Eoin Brodie: Consider this analogy: Think of all the different things you might find in a tropical forest. You've got different types of trees and animals and insects. All these things have evolved to work together to form some sort of stable system, in many cases, an ecosystem. So a microbiome is the microbial version of that forest ecosystem. Individually, each different species provides different functions that, together, are essential for the stability and activity of the system. [Body Bugs: 5 Surprising Facts About Your Microbiome Countdown]

TKF: Are there properties that emerge when microbiomes reach a certain size or level of complexity? Are they different from the properties of individual microbes?

J.G.: There are. This is an area of ongoing research, though we can start by looking at how ecological theory plays out in larger organisms. That helps us interpret and predict what microbiomes might do as they grow in complexity.

As complexity increases, we see more interconnections in the system. Think of it like a food web. If it combines multiple insects, trees, plants, and other things, it is potentially more stable than if it has only a single insect and a single tree. The more participants, the more interactions, and these interactions trigger still more interactions. Together, they regulate the abundance of specific types of organisms. Nothing takes over, they all share resources.

At exactly what point an ecosystem becomes stable or resilient is less clear. Macro-ecological theory suggests that when there are more connections, you build in redundancy. This makes the system more robust and resistant to disturbance, though there is a sweet-spot that may be hard to define. Larger ecosystems may have several organisms doing the same thing, though not necessarily at the same time or in the same place. But those organisms could step in when another organism performing that function cannot do so.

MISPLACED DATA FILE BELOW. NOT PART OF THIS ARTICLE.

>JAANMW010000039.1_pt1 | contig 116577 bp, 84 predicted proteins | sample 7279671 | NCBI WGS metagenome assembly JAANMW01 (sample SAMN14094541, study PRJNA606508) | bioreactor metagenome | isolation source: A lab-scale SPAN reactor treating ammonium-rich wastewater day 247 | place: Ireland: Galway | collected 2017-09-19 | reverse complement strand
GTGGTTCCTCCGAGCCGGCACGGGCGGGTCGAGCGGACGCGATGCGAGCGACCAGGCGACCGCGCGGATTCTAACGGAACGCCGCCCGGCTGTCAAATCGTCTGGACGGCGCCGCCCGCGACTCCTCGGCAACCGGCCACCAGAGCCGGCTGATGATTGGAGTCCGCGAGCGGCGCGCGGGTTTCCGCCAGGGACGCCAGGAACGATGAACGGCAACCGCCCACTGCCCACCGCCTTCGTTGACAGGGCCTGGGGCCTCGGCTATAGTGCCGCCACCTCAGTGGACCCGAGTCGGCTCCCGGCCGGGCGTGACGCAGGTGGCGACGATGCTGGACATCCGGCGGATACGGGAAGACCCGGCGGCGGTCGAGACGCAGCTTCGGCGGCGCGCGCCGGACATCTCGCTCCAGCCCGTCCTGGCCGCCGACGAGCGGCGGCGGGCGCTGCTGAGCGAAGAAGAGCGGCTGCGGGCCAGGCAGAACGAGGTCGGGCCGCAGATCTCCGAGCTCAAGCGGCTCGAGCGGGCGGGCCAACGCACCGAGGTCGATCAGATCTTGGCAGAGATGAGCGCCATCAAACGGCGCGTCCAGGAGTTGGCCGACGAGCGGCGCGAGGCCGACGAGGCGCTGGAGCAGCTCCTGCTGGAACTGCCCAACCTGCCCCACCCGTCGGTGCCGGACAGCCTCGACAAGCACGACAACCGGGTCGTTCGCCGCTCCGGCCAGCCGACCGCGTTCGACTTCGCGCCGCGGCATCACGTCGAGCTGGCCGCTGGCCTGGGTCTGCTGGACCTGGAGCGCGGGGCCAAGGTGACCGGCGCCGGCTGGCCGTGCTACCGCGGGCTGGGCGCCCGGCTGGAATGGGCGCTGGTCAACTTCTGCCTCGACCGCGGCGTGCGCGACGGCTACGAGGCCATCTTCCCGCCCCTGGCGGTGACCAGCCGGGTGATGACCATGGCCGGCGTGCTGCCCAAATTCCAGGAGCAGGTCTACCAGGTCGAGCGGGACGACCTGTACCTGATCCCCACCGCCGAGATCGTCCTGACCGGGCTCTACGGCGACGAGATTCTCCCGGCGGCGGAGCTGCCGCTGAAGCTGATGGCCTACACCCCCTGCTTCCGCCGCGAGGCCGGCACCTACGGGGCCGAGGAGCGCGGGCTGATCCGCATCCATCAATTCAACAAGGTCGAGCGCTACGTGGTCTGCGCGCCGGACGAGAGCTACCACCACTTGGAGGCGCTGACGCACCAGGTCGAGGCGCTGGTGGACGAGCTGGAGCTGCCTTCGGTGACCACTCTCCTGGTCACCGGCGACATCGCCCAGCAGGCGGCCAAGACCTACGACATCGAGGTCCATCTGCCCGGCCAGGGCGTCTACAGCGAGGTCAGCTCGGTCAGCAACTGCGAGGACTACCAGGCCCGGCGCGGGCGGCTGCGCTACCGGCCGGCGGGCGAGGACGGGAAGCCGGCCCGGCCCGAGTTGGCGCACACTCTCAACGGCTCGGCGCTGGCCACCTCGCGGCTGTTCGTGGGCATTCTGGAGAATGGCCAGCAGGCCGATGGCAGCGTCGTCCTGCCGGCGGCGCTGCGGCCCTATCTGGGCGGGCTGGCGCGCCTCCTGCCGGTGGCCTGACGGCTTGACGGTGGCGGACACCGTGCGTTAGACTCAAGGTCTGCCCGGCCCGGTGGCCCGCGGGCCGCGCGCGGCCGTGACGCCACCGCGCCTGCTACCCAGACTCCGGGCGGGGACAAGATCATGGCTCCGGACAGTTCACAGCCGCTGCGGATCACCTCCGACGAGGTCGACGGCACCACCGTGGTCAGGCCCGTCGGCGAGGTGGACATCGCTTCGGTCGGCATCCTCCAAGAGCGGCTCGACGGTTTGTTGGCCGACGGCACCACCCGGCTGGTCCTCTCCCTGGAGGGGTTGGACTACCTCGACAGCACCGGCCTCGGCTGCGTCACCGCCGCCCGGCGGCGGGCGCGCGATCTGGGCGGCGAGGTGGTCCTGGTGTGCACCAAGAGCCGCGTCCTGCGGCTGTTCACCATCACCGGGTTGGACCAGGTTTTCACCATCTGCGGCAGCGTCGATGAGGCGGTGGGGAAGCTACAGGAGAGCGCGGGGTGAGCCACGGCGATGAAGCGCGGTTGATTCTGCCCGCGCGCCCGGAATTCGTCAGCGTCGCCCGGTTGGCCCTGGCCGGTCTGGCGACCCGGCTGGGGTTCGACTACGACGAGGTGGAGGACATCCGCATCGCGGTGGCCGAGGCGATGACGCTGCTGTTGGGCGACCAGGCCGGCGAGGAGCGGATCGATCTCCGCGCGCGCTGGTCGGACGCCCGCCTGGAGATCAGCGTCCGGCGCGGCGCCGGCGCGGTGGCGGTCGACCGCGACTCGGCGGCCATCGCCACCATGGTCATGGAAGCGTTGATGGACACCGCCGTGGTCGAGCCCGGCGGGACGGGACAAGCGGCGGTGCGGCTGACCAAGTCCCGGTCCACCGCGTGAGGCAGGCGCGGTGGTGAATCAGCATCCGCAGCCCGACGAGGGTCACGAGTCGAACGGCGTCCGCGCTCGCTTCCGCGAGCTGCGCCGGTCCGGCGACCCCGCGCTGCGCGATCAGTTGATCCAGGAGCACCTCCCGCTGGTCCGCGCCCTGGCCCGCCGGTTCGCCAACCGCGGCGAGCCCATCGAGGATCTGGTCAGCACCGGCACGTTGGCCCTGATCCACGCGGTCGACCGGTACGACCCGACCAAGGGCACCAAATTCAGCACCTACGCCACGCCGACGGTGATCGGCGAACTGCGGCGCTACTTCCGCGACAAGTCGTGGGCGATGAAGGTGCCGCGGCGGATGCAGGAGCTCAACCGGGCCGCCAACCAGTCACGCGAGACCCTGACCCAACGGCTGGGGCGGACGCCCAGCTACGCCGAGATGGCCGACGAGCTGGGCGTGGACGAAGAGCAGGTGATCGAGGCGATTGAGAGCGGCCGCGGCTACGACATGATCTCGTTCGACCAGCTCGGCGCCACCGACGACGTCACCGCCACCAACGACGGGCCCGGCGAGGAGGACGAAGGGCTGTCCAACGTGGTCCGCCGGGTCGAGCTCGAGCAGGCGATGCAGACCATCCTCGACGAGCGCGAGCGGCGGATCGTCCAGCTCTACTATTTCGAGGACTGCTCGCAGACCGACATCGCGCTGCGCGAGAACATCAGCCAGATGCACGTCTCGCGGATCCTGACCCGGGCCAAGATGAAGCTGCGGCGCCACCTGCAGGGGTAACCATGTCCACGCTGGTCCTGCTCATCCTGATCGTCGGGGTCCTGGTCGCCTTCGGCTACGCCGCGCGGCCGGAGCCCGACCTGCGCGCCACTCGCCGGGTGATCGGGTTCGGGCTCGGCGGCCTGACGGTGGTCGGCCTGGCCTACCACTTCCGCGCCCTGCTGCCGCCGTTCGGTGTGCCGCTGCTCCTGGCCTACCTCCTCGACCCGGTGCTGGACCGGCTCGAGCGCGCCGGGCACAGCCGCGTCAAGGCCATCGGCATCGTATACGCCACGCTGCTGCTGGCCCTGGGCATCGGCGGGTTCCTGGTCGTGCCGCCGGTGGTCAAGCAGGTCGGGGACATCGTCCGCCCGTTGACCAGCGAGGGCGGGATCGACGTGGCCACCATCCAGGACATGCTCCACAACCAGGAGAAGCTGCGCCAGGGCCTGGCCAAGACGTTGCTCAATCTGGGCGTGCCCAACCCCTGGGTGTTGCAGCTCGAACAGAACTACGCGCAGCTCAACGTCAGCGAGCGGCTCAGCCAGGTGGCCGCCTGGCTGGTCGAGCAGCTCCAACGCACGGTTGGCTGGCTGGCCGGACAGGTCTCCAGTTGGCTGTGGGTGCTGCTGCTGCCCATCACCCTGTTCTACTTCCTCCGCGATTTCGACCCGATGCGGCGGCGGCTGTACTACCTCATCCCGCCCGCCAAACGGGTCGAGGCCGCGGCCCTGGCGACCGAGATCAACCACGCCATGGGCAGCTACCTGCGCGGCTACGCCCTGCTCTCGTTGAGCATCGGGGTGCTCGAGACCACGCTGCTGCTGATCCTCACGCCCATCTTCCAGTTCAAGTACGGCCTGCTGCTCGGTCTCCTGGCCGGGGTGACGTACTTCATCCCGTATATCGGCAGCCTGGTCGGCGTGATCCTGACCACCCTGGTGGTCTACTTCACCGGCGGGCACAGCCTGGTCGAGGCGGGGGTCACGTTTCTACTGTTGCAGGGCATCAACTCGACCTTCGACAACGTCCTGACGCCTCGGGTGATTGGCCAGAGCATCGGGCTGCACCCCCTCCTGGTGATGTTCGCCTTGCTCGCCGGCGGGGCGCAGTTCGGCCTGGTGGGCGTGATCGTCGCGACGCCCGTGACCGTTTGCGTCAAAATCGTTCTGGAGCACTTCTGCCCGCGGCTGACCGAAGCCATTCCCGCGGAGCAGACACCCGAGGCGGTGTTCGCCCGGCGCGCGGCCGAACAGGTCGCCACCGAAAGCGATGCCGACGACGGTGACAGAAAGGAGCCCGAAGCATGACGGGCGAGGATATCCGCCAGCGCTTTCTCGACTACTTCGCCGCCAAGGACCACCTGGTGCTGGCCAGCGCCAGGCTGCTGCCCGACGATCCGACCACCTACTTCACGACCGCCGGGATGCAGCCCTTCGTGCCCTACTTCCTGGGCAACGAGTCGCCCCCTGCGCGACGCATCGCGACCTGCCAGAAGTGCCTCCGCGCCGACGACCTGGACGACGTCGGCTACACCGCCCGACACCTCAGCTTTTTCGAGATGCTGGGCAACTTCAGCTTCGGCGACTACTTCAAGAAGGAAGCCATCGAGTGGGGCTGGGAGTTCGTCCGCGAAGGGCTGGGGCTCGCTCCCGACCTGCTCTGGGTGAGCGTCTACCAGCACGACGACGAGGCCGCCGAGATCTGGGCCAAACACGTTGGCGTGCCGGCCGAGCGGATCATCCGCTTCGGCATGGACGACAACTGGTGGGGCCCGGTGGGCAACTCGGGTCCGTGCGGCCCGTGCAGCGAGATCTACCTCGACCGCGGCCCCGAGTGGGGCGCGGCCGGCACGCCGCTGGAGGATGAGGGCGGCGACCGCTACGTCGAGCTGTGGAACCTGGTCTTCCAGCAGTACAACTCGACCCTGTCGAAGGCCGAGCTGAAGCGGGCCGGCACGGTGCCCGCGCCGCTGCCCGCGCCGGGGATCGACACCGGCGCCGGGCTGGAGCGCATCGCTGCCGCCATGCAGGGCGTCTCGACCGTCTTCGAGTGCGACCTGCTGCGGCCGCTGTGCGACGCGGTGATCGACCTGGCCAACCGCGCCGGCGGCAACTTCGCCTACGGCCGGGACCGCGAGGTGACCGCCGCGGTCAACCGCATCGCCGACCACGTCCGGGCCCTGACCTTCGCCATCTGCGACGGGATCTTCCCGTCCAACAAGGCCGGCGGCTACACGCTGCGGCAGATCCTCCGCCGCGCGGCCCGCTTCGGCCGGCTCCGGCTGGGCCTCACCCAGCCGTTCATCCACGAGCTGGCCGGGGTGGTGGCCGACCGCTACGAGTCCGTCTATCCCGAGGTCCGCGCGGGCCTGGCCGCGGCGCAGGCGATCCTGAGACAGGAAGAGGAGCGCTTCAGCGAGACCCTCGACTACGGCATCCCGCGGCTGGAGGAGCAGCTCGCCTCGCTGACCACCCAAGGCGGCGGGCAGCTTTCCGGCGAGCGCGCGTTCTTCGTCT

J.G.: This is an interesting point. The very definition of a highly robust community or ecosystem is inherent flexibility. It's like a reed bending in a stream, flexing with changes in stress and pressure. Redundancy is part of that. There may be 20 organisms that produce methane, which is then used by other organisms. The members of that methane-producing community will respond differently to changing conditions. One might grow better at higher temperatures, another if temperatures drop. But the fundamental function of that assemblage producing methane, hasn't changed. 

TKF: Microbiomes are clearly complex and interconnected. They can have hundreds of thousands of different species. How do we begin to understand something like that? What's the current state of the art?

J.G.: There are multiple states of the art. 

E.B.: It's true. For example, we can only grow between 0.001 percent and maybe 10 percent of the microbes we find. For some systems, like the human gut, we are getting better because we know more about them. 

In soils, we're not very good. That's because it's very hard to predict what these microbes need to grow. They may have unusual nutritional requirements are, or need other organisms to grow. It almost impossible to grow them in a pure culture. 

One window into their function has been things that Jack has pioneered, using metagenomics and sequencing technologies that were developed for human genome sequencing. We can apply those technologies to these incredibly complicated microbial communities.